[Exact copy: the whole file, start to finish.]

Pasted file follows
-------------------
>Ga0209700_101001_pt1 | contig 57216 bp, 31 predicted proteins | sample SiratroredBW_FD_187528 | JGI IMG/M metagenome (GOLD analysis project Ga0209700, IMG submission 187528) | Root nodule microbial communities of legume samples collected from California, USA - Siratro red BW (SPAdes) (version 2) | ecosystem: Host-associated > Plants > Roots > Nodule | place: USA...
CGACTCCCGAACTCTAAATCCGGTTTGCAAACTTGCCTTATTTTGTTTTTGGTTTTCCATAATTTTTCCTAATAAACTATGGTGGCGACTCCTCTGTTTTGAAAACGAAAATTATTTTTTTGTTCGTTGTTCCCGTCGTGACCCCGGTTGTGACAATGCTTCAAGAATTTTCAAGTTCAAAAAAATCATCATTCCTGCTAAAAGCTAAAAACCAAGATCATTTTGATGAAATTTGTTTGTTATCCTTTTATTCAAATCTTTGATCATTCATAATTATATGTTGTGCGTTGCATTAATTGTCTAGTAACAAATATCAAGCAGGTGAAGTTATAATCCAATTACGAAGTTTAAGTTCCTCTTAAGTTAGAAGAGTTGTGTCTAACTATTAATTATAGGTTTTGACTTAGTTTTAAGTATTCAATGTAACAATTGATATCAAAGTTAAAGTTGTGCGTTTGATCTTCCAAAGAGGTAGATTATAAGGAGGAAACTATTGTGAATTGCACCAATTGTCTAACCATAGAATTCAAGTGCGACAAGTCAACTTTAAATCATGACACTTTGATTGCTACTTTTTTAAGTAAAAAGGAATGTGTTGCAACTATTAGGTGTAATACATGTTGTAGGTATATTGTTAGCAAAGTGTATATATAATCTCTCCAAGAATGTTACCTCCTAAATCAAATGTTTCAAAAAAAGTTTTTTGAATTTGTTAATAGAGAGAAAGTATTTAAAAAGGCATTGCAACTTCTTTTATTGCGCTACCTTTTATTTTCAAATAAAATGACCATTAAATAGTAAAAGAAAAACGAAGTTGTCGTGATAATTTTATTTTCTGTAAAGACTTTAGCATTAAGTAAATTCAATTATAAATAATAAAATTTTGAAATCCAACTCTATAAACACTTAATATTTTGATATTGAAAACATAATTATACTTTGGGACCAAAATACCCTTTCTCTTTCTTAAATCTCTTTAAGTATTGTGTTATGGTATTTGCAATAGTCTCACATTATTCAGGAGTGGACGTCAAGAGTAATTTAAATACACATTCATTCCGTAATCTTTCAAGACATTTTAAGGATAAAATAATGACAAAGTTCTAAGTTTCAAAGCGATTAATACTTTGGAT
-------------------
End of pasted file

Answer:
>Ga0209700_101001_pt1 | contig 57216 bp, 31 predicted proteins | sample SiratroredBW_FD_187528 | JGI IMG/M metagenome (GOLD analysis project Ga0209700, IMG submission 187528) | Root nodule microbial communities of legume samples collected from California, USA - Siratro red BW (SPAdes) (version 2) | ecosystem: Host-associated > Plants > Roots > Nodule | place: USA...
CGACTCCCGAACTCTAAATCCGGTTTGCAAACTTGCCTTATTTTGTTTTTGGTTTTCCATAATTTTTCCTAATAAACTATGGTGGCGACTCCTCTGTTTTGAAAACGAAAATTATTTTTTTGTTCGTTGTTCCCGTCGTGACCCCGGTTGTGACAATGCTTCAAGAATTTTCAAGTTCAAAAAAATCATCATTCCTGCTAAAAGCTAAAAACCAAGATCATTTTGATGAAATTTGTTTGTTATCCTTTTATTCAAATCTTTGATCATTCATAATTATATGTTGTGCGTTGCATTAATTGTCTAGTAACAAATATCAAGCAGGTGAAGTTATAATCCAATTACGAAGTTTAAGTTCCTCTTAAGTTAGAAGAGTTGTGTCTAACTATTAATTATAGGTTTTGACTTAGTTTTAAGTATTCAATGTAACAATTGATATCAAAGTTAAAGTTGTGCGTTTGATCTTCCAAAGAGGTAGATTATAAGGAGGAAACTATTGTGAATTGCACCAATTGTCTAACCATAGAATTCAAGTGCGACAAGTCAACTTTAAATCATGACACTTTGATTGCTACTTTTTTAAGTAAAAAGGAATGTGTTGCAACTATTAGGTGTAATACATGTTGTAGGTATATTGTTAGCAAAGTGTATATATAATCTCTCCAAGAATGTTACCTCCTAAATCAAATGTTTCAAAAAAAGTTTTTTGAATTTGTTAATAGAGAGAAAGTATTTAAAAAGGCATTGCAACTTCTTTTATTGCGCTACCTTTTATTTTCAAATAAAATGACCATTAAATAGTAAAAGAAAAACGAAGTTGTCGTGATAATTTTATTTTCTGTAAAGACTTTAGCATTAAGTAAATTCAATTATAAATAATAAAATTTTGAAATCCAACTCTATAAACACTTAATATTTTGATATTGAAAACATAATTATACTTTGGGACCAAAATACCCTTTCTCTTTCTTAAATCTCTTTAAGTATTGTGTTATGGTATTTGCAATAGTCTCACATTATTCAGGAGTGGACGTCAAGAGTAATTTAAATACACATTCATTCCGTAATCTTTCAAGACATTTTAAGGATAAAATAATGACAAAGTTCTAAGTTTCAAAGCGATTAATACTTTGGAT